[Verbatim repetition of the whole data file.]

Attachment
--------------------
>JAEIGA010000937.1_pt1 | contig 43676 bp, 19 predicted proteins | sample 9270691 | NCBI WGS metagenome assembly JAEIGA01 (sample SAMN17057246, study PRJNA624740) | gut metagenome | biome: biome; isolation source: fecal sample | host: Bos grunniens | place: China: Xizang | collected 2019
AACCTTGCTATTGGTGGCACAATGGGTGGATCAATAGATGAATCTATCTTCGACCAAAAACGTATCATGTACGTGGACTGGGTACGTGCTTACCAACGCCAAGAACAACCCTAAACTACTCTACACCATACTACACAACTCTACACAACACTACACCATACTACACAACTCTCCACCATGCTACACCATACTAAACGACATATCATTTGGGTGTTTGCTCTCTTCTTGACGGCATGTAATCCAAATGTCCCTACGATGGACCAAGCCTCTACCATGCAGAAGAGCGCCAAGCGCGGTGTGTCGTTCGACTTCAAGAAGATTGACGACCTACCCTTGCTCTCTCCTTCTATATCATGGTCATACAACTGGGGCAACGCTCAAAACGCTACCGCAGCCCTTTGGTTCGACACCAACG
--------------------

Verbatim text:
>JAEIGA010000937.1_pt1 | contig 43676 bp, 19 predicted proteins | sample 9270691 | NCBI WGS metagenome assembly JAEIGA01 (sample SAMN17057246, study PRJNA624740) | gut metagenome | biome: biome; isolation source: fecal sample | host: Bos grunniens | place: China: Xizang | collected 2019
AACCTTGCTATTGGTGGCACAATGGGTGGATCAATAGATGAATCTATCTTCGACCAAAAACGTATCATGTACGTGGACTGGGTACGTGCTTACCAACGCCAAGAACAACCCTAAACTACTCTACACCATACTACACAACTCTACACAACACTACACCATACTACACAACTCTCCACCATGCTACACCATACTAAACGACATATCATTTGGGTGTTTGCTCTCTTCTTGACGGCATGTAATCCAAATGTCCCTACGATGGACCAAGCCTCTACCATGCAGAAGAGCGCCAAGCGCGGTGTGTCGTTCGACTTCAAGAAGATTGACGACCTACCCTTGCTCTCTCCTTCTATATCATGGTCATACAACTGGGGCAACGCTCAAAACGCTACCGCAGCCCTTTGGTTCGACACCAACG